New Rules Make It Easier for the IRS to Audit Partnerships

Person looking at tax folder, writing on paper, in background. IRS sign in front on desk.


For rental real estate and other partnerships, whose taxable years start after December 31, 2017, the IRS has issued new proposed rules for determining how the IRS will conduct audits of partnerships and who will bear the burden of tax liability, if any, determined under an audit.

In 2015, Congress enacted Section 1101 of the Bipartisan Budget Act of 2015, P.L. 114-74, which implement new centralized audit rules for partnerships.  These new rules replace the existing rules which required that after an audit of a partnership any audit adjustments were passed through to each partner resulting in adjustments to each partner’s tax return and payment of tax at the partner level.   

Under the new centralized rules, the audit of a partnership will be similarly conducted at the partnership level, however, the partnership will now be responsible for a “imputed underpayment” that may be due as a result of the audit.  The imputed underpayment is equal to the “total netted partnership adjustment” multiplied by the highest federal income tax rate (individual or corporate) then in effect.  Audit adjustments that do not result in an imputed underpayment will be passed through to the partners as a non-separately stated item of loss, credit, or reduction in income.  

The partnership may elect to “push out” the imputed underpayment to its reviewed year partners.  The election must be made by the partnership within 45 days after the date of the notice of final partnership adjustment.  In addition, the partnership must send statements to each partner reporting such partner’s share of the imputed payment, penalties, and interest.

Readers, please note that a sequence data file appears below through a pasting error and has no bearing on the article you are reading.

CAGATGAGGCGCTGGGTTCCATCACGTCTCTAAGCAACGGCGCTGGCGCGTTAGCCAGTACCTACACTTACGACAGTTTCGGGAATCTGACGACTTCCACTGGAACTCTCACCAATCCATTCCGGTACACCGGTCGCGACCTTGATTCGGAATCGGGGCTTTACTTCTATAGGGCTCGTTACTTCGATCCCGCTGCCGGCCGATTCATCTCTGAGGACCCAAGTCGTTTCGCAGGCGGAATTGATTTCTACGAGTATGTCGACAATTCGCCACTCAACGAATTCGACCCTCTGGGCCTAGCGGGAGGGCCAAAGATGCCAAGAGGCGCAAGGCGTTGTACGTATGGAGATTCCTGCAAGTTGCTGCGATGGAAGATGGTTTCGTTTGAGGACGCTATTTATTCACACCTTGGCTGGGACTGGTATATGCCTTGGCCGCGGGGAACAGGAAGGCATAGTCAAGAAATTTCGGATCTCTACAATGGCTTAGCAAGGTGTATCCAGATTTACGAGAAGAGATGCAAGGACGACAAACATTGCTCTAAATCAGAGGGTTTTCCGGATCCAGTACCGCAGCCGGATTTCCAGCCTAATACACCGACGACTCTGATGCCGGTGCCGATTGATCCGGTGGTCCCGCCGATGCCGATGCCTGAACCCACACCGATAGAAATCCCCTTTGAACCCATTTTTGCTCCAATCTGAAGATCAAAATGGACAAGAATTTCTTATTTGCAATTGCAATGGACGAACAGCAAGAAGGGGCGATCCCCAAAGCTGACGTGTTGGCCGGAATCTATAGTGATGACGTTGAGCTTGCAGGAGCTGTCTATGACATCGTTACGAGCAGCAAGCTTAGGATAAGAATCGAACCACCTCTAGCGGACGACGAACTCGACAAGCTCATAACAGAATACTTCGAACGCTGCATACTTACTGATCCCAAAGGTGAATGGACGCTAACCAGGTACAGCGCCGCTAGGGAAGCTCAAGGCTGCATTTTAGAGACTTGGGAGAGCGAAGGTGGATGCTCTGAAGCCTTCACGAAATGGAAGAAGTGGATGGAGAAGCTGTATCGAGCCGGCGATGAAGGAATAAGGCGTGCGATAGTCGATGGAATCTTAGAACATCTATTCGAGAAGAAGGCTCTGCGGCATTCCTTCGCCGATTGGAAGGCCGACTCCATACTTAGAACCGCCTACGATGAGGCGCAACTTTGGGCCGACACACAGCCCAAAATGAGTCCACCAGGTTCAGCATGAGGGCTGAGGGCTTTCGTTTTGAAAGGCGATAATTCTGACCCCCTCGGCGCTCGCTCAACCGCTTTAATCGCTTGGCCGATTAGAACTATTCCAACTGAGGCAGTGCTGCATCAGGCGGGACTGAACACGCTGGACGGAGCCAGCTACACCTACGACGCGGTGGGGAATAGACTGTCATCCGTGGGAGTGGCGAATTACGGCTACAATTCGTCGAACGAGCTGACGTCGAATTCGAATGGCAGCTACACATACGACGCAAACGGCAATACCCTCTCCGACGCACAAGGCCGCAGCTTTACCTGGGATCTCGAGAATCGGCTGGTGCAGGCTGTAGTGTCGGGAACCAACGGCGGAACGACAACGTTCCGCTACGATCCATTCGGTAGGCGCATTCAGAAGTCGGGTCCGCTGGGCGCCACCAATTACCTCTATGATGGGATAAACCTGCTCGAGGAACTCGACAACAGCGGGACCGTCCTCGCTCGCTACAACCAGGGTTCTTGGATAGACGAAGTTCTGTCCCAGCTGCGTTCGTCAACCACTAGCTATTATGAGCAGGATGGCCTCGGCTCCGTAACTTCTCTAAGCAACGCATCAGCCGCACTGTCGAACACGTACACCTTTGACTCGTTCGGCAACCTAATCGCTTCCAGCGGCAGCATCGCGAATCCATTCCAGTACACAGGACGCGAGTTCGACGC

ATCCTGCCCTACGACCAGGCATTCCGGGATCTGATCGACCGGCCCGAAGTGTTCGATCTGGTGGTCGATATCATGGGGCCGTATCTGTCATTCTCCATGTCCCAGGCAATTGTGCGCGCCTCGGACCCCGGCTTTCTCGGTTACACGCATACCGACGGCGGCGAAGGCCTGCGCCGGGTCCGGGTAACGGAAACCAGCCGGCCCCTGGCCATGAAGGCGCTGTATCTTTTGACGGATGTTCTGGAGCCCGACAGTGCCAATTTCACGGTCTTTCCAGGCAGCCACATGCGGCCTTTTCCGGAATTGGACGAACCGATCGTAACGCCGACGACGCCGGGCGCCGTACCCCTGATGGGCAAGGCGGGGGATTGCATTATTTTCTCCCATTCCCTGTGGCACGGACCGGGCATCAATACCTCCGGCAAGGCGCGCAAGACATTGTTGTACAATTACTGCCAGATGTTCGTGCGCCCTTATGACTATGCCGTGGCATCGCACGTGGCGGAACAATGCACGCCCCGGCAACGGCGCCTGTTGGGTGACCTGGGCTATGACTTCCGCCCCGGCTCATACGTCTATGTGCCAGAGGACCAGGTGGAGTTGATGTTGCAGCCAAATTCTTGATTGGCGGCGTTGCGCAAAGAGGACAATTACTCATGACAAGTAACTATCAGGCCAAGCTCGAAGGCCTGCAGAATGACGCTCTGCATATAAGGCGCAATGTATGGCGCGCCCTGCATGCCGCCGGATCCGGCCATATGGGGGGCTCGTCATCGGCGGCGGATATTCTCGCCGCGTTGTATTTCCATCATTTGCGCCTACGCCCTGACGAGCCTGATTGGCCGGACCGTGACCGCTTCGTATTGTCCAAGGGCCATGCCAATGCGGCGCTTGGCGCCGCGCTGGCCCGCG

Under the new rules, the partnership on its tax return, must designate a “partnership representative.”  The representative replaces the tax matters partner and does not have to be a partner.  The representative has the sole authority to act on behalf of and bind the partnership in audit matters.  Each taxable year, the partnership designates the representative for that tax year only.  If a representative is changed in the next tax year, he or she does not replace the representative for the prior tax year.   

The representative can be anyone, including entities, who have: 

  1. the ability to meet with the IRS in the United States, 
  2. have a street address and telephone in the United States, 
  3. and a United States taxpayer identification number.  

Partnerships can elect out of the new centralized rules if they meet both of the following conditions:

  • The partnership must have 100 or fewer partners; and
  • All partners must be eligible partners (individuals, C corporations, or foreign entities that would be treated as C corporations if they were domestic, S corporations, and estates of deceased partners).  

Partnerships, trusts, disregarded entities, and other nominee interests would make the partnership ineligible to elect out of the new rules.

General partner or managing member! Now is the time to amend your partnership agreement to reflect the new audit rules, as well as replace the tax matters partner with the new partnership representative.  Please contact your RINA representative to help guide you through the process.

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